The decision to pursue a divorce is a deeply personal one, but for some seniors, more is at stake than they might realize. There are a few different special circumstances surrounding a divorce for senior citizens specifically. These circumstances may not change your decision, but you'll certainly want to plan for them rather than being blindsided after the fact!
Many people wonder if they will still be able to receive social security benefits based on their former spouse's work record. The answer to that question, in many cases, is yes. According to the Social Security Website, to remain eligible:
If your former spouse is age 62 or older, but not yet collecting benefits, you may apply to receive benefits on their work record. You can do so as long as you are aged 62 or older and have been divorced (and single) for at least two years prior to application.
Another common worry is having to edit an existing will to remove a divorced spouse as the beneficiary. The good news is that unless your will specifically states otherwise, the divorce (or termination of a domestic partnership) automatically revokes any provisions in the will naming your ex-partner as a beneficiary, executor, trustee, conservator, or guardian. This means that you will not have to go to the trouble of editing your will unless you wish for your spouse to remain named as one of these roles.
You could also specifically outline your wishes in the event of the divorce during the original drafting. It is also important to note that life insurance policies and retirement accounts do not automatically update after a divorce and will have to be changed manually.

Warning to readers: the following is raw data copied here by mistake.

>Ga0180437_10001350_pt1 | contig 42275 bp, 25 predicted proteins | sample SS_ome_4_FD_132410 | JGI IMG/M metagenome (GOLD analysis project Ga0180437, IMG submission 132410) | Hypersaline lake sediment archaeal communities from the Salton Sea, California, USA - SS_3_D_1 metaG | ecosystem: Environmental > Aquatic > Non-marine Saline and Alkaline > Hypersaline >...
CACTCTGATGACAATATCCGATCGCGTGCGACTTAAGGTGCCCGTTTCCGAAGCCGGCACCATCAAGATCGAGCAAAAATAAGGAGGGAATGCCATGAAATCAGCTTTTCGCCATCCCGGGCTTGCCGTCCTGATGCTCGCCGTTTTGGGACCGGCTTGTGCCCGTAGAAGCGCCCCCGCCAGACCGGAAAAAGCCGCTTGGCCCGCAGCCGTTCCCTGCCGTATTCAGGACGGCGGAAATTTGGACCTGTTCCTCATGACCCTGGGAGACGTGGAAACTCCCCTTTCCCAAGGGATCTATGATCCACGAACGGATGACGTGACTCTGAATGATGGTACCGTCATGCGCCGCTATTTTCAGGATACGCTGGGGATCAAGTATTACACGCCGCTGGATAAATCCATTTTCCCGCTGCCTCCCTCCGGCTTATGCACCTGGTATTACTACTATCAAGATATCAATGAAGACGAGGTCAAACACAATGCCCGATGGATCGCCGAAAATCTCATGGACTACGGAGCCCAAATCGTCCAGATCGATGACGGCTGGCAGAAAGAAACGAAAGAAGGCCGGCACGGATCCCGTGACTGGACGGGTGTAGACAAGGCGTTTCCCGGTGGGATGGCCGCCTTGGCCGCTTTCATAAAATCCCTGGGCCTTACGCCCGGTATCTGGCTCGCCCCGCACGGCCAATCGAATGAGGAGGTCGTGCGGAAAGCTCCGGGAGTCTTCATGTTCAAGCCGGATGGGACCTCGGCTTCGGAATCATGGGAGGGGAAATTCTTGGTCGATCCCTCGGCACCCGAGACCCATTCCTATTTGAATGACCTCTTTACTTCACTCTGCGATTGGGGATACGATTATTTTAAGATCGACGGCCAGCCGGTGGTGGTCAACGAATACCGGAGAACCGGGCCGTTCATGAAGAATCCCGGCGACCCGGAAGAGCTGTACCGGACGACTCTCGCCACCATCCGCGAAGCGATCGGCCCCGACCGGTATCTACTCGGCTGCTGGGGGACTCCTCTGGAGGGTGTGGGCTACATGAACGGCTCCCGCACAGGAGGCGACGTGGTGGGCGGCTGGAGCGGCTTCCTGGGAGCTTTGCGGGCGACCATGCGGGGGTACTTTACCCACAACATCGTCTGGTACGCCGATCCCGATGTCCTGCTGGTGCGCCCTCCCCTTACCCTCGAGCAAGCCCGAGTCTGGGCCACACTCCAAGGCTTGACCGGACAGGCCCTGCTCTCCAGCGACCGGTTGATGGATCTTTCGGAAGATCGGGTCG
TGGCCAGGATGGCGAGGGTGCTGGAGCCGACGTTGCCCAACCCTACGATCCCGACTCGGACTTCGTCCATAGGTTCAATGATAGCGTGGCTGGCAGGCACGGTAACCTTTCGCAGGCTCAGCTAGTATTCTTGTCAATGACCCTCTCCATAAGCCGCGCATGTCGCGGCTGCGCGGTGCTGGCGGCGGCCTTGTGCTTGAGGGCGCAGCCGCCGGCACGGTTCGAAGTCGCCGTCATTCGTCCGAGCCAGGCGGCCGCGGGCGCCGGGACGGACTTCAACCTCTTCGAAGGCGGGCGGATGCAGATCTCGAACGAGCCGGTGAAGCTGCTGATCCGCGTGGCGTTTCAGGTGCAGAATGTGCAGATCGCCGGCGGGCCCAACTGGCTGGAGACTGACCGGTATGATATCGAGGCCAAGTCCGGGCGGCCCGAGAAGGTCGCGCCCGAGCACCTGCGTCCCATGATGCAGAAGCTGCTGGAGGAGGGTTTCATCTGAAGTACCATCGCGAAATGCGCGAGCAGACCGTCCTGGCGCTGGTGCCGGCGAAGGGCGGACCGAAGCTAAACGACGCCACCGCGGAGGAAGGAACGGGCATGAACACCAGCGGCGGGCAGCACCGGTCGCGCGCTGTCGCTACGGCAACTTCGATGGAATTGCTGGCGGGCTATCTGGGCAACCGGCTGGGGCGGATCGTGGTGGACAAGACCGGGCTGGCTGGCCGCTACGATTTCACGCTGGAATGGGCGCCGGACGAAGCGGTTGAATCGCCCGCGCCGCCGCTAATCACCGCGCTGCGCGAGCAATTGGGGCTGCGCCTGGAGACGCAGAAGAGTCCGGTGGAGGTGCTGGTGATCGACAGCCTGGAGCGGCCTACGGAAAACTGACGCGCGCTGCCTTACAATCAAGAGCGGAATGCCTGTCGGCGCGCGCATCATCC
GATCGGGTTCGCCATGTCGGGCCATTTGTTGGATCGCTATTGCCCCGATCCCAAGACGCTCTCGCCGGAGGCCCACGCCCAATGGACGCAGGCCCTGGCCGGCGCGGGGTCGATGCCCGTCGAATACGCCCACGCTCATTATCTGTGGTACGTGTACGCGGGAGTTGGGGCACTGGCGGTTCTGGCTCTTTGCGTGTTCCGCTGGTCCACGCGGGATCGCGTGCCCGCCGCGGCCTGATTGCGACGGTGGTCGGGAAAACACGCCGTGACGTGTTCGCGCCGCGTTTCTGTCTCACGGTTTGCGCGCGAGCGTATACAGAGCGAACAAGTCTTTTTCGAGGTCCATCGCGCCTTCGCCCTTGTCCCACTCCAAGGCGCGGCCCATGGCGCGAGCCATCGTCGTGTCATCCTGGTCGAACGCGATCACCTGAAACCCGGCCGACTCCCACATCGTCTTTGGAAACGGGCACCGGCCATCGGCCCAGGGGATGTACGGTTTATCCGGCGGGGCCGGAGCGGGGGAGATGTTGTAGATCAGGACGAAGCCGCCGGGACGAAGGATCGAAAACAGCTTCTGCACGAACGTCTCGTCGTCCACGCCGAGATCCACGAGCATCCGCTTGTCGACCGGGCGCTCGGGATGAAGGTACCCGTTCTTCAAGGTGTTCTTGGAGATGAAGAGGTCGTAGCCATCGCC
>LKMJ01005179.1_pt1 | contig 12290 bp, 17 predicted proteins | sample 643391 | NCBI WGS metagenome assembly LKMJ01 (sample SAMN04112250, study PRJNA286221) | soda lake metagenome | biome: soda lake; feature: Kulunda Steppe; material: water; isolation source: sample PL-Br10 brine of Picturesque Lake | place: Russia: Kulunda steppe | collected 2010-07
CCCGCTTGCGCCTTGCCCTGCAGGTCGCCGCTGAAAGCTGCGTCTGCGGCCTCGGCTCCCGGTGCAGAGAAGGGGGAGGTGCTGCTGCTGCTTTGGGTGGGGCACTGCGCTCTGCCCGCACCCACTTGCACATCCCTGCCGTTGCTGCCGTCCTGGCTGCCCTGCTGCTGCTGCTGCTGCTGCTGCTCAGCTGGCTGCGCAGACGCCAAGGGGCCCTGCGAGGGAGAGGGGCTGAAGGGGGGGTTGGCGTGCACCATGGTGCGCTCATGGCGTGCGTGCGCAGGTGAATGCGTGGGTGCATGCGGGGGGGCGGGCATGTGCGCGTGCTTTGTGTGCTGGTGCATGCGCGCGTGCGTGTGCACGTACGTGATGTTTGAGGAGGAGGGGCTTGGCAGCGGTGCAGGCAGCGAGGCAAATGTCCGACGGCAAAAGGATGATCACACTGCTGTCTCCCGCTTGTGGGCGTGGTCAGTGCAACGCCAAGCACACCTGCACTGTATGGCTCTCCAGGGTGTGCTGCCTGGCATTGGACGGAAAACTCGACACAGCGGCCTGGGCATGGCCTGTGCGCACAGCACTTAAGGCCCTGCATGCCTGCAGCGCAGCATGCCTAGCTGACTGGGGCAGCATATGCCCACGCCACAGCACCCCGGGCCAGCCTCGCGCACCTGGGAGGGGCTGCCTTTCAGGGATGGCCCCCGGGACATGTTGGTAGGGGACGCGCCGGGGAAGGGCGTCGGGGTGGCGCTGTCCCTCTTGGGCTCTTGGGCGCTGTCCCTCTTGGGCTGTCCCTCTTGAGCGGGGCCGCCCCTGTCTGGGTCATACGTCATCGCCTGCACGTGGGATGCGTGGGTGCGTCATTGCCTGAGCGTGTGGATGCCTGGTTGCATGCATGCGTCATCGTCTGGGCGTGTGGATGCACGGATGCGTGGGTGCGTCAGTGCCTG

You may be accustomed to filing your taxes as a "married-filing jointly" couple, but that status and the financial breaks it brings will end with the marriage. In the majority of cases, filing as single will result in a higher tax rate than filing jointly, and there is usually not a way around that. Complications can also arise from the process of dividing retirement accounts between the two of you. However, a Qualified Domestic Relations Order (QDRO), when performed by a professional, is designed to minimize tax penalties. Of course, you should talk to a qualified financial advisor about your specific situation, but be prepared to bite the bullet at tax time.
Attempting to obtain health insurance later in life can be a difficult thing. If you were previously covered under a spouse or a family insurance plan, but are still under the age of 65, you may face a gap in coverage until you become eligible for Medicare. If going without insurance for that long is not feasible in your situation financially or otherwise, you may consider delaying divorce or even opting for a legal separation instead until you come of age.
While some laws differ by state, there are a few things you'll want to consider and talk over with your attorney before committing to a divorce. However, as you can see, you have a few things to think about financially in terms of a divorce.
I am a real estate attorney, and I have been helping clients buy and sell property for many years. Some clients do not realize their legal obligations and options when it comes to purchasing or selling a house or land. I hope that this blog will be a way for people to get information about legal issues in real estate and what they need to know when doing business. Buying and selling property can be complicated, and all parties involved have legal obligations. Know what is expected of you, and you will be able to get the best out of your real estate transactions.